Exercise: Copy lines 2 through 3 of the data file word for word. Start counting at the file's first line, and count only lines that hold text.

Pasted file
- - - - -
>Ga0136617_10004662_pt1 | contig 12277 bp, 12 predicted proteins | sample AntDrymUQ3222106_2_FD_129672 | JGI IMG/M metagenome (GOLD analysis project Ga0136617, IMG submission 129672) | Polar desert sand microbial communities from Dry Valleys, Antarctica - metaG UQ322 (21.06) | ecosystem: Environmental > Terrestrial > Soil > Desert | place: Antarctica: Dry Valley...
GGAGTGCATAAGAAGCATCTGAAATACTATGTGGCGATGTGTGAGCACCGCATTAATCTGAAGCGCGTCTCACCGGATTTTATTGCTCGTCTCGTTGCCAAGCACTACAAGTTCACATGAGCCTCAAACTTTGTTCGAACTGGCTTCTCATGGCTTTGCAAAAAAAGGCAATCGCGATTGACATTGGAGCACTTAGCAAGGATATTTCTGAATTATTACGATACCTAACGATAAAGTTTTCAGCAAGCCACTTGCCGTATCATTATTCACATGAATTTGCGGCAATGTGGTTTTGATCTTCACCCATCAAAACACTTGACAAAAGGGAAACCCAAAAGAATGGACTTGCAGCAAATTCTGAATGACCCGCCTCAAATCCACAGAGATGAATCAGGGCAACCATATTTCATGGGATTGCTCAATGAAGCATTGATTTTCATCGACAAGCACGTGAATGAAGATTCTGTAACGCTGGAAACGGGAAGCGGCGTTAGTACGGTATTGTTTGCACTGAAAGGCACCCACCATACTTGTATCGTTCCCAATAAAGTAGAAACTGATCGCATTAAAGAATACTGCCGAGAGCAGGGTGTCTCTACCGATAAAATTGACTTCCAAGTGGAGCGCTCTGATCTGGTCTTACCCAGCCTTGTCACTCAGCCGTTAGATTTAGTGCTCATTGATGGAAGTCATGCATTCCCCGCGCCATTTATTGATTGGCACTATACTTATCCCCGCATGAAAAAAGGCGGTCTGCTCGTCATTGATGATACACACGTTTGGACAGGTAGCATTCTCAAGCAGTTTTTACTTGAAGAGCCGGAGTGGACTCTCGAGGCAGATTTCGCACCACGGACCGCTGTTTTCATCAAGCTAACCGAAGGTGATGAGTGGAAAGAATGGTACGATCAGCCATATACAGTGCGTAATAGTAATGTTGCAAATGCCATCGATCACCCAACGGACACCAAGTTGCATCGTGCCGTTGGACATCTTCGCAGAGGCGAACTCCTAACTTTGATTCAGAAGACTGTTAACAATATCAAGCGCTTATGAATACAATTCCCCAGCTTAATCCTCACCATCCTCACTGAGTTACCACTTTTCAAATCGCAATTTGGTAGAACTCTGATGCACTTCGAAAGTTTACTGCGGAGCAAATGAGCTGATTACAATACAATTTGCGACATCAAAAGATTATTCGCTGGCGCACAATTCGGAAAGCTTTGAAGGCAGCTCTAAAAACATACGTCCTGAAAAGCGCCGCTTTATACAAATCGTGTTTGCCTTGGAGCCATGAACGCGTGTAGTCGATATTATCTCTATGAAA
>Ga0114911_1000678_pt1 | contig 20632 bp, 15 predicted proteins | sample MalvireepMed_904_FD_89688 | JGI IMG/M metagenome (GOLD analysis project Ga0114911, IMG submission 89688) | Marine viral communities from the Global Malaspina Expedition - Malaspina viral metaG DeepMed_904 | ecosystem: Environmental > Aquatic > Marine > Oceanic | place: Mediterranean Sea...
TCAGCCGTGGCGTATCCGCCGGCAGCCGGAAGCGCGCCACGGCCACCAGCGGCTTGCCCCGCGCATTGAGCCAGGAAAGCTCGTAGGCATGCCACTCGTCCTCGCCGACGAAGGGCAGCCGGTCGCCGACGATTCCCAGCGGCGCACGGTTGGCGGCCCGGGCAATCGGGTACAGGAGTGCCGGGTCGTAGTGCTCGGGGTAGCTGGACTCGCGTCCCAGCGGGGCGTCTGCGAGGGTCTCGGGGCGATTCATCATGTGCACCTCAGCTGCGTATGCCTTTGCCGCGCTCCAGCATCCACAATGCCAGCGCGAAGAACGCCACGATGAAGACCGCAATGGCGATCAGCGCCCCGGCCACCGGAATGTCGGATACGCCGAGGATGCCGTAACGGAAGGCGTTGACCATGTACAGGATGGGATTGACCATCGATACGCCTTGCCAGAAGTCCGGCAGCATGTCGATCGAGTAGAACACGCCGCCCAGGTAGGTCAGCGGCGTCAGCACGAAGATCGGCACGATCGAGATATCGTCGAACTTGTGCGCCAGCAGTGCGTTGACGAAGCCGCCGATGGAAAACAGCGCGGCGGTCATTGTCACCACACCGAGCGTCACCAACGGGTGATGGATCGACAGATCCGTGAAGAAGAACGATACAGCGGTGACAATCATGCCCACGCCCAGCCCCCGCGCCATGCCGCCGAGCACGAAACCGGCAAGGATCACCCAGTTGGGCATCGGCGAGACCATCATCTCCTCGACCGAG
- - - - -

GGAGTGCATAAGAAGCATCTGAAATACTATGTGGCGATGTGTGAGCACCGCATTAATCTGAAGCGCGTCTCACCGGATTTTATTGCTCGTCTCGTTGCCAAGCACTACAAGTTCACATGAGCCTCAAACTTTGTTCGAACTGGCTTCTCATGGCTTTGCAAAAAAAGGCAATCGCGATTGACATTGGAGCACTTAGCAAGGATATTTCTGAATTATTACGATACCTAACGATAAAGTTTTCAGCAAGCCACTTGCCGTATCATTATTCACATGAATTTGCGGCAATGTGGTTTTGATCTTCACCCATCAAAACACTTGACAAAAGGGAAACCCAAAAGAATGGACTTGCAGCAAATTCTGAATGACCCGCCTCAAATCCACAGAGATGAATCAGGGCAACCATATTTCATGGGATTGCTCAATGAAGCATTGATTTTCATCGACAAGCACGTGAATGAAGATTCTGTAACGCTGGAAACGGGAAGCGGCGTTAGTACGGTATTGTTTGCACTGAAAGGCACCCACCATACTTGTATCGTTCCCAATAAAGTAGAAACTGATCGCATTAAAGAATACTGCCGAGAGCAGGGTGTCTCTACCGATAAAATTGACTTCCAAGTGGAGCGCTCTGATCTGGTCTTACCCAGCCTTGTCACTCAGCCGTTAGATTTAGTGCTCATTGATGGAAGTCATGCATTCCCCGCGCCATTTATTGATTGGCACTATACTTATCCCCGCATGAAAAAAGGCGGTCTGCTCGTCATTGATGATACACACGTTTGGACAGGTAGCATTCTCAAGCAGTTTTTACTTGAAGAGCCGGAGTGGACTCTCGAGGCAGATTTCGCACCACGGACCGCTGTTTTCATCAAGCTAACCGAAGGTGATGAGTGGAAAGAATGGTACGATCAGCCATATACAGTGCGTAATAGTAATGTTGCAAATGCCATCGATCACCCAACGGACACCAAGTTGCATCGTGCCGTTGGACATCTTCGCAGAGGCGAACTCCTAACTTTGATTCAGAAGACTGTTAACAATATCAAGCGCTTATGAATACAATTCCCCAGCTTAATCCTCACCATCCTCACTGAGTTACCACTTTTCAAATCGCAATTTGGTAGAACTCTGATGCACTTCGAAAGTTTACTGCGGAGCAAATGAGCTGATTACAATACAATTTGCGACATCAAAAGATTATTCGCTGGCGCACAATTCGGAAAGCTTTGAAGGCAGCTCTAAAAACATACGTCCTGAAAAGCGCCGCTTTATACAAATCGTGTTTGCCTTGGAGCCATGAACGCGTGTAGTCGATATTATCTCTATGAAA
>Ga0114911_1000678_pt1 | contig 20632 bp, 15 predicted proteins | sample MalvireepMed_904_FD_89688 | JGI IMG/M metagenome (GOLD analysis project Ga0114911, IMG submission 89688) | Marine viral communities from the Global Malaspina Expedition - Malaspina viral metaG DeepMed_904 | ecosystem: Environmental > Aquatic > Marine > Oceanic | place: Mediterranean Sea...